Dyarubbin Baragula VR

19:42 21 January 2019

‘The lowlands flood’, the Booroborwongal clan warned the invaders. We settled anyway; floods regularly devastated the Hawkesbury colonists from 1780. In Dyarubbin Baragula VR [Dharug for Hawkesbury Floodtide], users in a CGI night-time flood-scape stand in rising and ebbing waters. Grasping luminescent pre- and post-contact objects suspended in the swirling darkness, triggers tales from many perspectives.

Jannawi 4

Floods are artistic and unconscious/dream metaphors for great forces sweeping away eras and structures, the turning-upside-down of the known world, the fear and horror of what lies beneath, of being dragged under and swept away. Invasion swept away so much of the culture, lives, crops, hunting and infrastructure of the Booroborwongal. The colonists’ destruction, clearing and ‘farming’ exacerbated flooding, the great river takes its revenge over and over.


Aesthetically, Dyarubbin Baragula is dark waters, atmospheric, mesmerising. Illumination comes from an aesthetic and design strategy in which local natural materials (bark, insects, fish scales, minerals, fur, cotton) are scanned using confocal microscopy which captures their natural bio-luminescence and bio-flourescence (minerals, such as quartz which were deployed extensively by the Dharug). This bio-luminescence will be used to animate, texture and bring alive the night-time flood-scape and objects. The bio-luminescence represents the life forces of objects made from natural materials and that of the land itself. The water is made volumetric by swarms of fish and/or smaller debris.


The user experience is to stand thigh-deep in the edge of the ebbing and flowing waters, feeling their force with the racket of the flood in your ears, the waters stretching into the dark infinity. There is a forest behind, sentry-like. In the water, you can spot suspended objects, alive with bio-luminescence, bedevilled by water spirits, flowing towards and slipping away from you. An indigenous tool, a nightdress, an old tin, a school pin. We touch the objects; they touch us. Using the emotionally immersive, innovative potential of VR, Dyarubbin Baragula aims to increase curiosity, empathy and understanding of an iconic Sydney site, it’s histories and post-contact relations. The project mobilises Post-Colonial Gothic aesthetics and themes to enliven and re-imagine intertwining connections between local Indigenous and non-Indigenous “environmental narratives”[i], using objects as reliquaries for stories.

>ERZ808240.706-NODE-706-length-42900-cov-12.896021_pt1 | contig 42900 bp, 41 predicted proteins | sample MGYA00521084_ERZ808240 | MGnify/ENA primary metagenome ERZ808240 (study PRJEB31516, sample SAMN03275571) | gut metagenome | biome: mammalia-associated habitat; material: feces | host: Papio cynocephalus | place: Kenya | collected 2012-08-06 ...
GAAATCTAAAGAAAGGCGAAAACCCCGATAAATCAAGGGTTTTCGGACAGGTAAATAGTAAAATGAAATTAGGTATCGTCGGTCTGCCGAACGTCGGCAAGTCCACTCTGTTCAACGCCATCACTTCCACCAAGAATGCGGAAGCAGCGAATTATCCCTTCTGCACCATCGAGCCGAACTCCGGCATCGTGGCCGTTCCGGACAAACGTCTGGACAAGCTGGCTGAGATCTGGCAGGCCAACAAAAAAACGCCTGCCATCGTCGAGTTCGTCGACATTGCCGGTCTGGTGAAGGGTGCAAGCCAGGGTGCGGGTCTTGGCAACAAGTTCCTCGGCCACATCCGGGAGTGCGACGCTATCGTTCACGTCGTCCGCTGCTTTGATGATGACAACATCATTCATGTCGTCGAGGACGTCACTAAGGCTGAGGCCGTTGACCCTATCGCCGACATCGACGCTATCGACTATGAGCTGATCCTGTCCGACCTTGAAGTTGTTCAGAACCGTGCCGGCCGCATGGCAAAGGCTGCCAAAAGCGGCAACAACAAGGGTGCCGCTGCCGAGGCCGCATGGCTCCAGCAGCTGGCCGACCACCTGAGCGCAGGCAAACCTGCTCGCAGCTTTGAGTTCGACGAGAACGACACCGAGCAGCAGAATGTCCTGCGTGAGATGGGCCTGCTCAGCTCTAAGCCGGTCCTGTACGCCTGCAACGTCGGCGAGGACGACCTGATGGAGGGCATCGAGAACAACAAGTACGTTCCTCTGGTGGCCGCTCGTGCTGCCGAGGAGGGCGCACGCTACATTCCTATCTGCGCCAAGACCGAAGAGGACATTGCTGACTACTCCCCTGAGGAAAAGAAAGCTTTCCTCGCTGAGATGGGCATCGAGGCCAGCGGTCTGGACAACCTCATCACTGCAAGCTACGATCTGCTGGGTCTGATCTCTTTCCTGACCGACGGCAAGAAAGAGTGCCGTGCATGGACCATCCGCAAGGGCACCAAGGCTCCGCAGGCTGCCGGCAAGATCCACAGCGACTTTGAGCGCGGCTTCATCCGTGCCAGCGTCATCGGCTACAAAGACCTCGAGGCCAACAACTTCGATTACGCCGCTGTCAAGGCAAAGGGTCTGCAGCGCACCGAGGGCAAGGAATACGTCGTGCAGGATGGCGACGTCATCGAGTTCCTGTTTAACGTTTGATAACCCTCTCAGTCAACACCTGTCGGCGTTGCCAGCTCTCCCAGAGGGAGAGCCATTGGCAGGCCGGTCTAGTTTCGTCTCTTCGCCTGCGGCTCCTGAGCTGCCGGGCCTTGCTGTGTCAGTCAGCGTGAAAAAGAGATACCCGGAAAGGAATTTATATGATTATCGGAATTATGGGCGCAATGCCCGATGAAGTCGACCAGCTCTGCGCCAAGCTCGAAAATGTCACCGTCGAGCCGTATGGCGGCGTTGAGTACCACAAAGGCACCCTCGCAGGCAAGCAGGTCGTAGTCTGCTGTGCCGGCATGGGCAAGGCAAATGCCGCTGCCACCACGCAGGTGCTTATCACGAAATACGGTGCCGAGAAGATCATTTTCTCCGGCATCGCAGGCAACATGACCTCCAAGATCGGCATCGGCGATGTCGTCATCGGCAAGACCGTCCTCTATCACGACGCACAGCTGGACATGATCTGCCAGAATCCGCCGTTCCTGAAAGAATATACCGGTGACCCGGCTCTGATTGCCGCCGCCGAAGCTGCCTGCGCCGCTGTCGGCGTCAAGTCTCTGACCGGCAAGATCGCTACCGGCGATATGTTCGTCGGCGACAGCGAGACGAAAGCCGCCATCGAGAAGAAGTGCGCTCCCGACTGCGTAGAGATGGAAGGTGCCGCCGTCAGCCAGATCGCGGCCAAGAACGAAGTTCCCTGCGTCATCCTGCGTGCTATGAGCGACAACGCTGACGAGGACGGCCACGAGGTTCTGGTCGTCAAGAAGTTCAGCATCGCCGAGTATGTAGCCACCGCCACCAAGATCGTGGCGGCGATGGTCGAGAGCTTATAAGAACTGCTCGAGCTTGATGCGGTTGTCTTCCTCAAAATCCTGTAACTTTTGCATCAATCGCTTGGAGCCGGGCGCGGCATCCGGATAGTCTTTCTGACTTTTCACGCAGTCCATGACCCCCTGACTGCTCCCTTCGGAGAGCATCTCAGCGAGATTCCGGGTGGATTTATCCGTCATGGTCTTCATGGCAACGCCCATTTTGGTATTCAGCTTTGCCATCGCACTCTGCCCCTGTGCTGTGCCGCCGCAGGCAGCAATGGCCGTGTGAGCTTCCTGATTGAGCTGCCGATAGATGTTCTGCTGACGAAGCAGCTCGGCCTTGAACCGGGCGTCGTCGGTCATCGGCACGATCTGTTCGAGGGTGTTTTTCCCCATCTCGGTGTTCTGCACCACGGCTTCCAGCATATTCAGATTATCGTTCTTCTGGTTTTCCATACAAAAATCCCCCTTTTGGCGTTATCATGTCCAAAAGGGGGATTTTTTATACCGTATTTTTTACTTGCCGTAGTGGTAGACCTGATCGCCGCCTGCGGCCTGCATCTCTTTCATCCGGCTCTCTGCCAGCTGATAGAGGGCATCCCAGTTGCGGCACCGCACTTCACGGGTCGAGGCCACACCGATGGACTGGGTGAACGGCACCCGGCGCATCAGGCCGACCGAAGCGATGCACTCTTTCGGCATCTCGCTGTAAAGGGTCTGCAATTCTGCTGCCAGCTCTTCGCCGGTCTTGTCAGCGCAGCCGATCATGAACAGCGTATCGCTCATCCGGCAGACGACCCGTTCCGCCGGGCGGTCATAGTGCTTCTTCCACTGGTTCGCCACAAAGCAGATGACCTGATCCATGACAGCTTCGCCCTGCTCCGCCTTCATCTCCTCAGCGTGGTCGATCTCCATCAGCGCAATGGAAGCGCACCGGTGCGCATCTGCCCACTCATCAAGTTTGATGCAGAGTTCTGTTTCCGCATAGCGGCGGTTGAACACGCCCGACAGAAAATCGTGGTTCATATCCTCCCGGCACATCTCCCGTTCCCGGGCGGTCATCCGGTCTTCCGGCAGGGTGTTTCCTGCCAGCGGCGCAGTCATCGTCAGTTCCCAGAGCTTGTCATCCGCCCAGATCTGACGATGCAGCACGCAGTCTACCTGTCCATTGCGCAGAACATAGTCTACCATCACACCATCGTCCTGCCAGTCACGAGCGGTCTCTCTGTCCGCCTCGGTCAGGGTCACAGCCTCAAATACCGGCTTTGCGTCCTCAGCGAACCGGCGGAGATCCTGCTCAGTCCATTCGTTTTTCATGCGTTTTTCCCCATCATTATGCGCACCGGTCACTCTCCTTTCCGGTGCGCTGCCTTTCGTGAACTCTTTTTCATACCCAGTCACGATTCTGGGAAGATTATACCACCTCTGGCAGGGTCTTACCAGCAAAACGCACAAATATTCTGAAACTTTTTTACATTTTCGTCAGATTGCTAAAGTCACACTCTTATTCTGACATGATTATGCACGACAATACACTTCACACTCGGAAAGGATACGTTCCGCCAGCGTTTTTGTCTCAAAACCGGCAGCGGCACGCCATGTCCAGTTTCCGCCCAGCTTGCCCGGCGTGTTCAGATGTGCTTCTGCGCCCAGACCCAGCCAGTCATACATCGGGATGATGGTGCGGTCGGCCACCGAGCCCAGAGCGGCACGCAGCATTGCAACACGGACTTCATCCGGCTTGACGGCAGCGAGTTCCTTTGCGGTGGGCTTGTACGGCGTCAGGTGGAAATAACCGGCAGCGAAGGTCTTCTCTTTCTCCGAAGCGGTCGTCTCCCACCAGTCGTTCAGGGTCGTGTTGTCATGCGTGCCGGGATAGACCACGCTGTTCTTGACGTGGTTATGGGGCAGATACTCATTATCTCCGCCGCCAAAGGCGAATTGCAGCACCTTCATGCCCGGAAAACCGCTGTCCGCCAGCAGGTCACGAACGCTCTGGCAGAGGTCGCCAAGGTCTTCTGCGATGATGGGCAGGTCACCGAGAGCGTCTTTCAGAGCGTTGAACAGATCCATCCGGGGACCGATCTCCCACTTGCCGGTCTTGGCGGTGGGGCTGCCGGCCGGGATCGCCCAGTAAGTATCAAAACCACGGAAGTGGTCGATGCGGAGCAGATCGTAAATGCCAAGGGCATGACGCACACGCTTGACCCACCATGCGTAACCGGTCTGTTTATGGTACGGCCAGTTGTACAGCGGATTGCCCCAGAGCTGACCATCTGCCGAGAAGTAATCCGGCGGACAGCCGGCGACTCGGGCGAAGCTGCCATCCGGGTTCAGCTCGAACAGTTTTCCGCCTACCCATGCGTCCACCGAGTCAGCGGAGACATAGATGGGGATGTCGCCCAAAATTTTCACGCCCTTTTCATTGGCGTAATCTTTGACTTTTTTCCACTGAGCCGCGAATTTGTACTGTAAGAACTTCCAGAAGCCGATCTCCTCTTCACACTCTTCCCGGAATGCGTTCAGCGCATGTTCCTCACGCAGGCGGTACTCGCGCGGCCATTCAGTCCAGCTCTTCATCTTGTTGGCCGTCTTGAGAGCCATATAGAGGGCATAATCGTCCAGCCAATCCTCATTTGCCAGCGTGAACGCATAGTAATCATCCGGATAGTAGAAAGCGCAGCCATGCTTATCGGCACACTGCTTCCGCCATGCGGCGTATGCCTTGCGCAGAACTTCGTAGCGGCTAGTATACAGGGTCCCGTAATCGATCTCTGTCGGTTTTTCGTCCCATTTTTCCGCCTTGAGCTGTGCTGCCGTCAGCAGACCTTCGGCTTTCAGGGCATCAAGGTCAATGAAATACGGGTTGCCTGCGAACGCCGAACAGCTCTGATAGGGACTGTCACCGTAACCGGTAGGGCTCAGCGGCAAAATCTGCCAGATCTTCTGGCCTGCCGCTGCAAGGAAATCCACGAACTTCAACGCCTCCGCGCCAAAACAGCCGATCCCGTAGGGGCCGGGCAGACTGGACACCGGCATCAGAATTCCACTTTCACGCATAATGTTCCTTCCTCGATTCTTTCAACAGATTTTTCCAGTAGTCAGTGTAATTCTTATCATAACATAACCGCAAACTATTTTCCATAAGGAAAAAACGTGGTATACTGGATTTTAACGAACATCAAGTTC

[i] Karskens, G. 2016. Floods and Flood-mindedness in Early Colonial Australia. Environmental History, Vol. 21, No. 2, pp. 315-342. The University of Chicago Press on behalf of American Society for Environmental History and Forest History Society.



Aboriginal Australia

13:45 13 February 2008


I am humbled to say I have longtime professional and personal experience of Aboriginal Australia. I’ve worked in several communities teaching media production for the AFTRS and MetroScreen, and mentoring media producers and artists. For the most part I have eschewed driving Aboriginal content, seeing it as the right of indigenous people to tell their own stories. I did however direct a video for the NPWS NSW in 1999, ‘Inard Oongali’ about seven female elders from Toomelah working with the late Carol Kendall, OAM who was one of the original authors of the ‘Bringing Them Home’ report. During my time at the Museum of Sydney I interviewed and edited extensive oral history interviews of local Aboriginal people who identify with original Sydney tribal groups. This video is installed in the museum; and I worked collaboratively with the photographer Michael Riley on a video about Redfern called ‘Guwanyi’.

In 2017 I produced the fulldome video ‘Wiradjuri Murriyang’ by Wiradjuri artist, Scott “Sauce” Towney and astronomer Trevor Leahman, funded by Arts OutWest Local, Lands Services and the Big Skies Collaboration and by The Regional Arts Fund, an Australian Government initiative that supports sustainable cultural development in regional, remote and very remote Australia. In 2016 I produced the WebGL (online VR) Indigenous student engagement project for Badanami Centre, WSU, with director Jarrad Hodges.


Excerpt from Inard Oongali.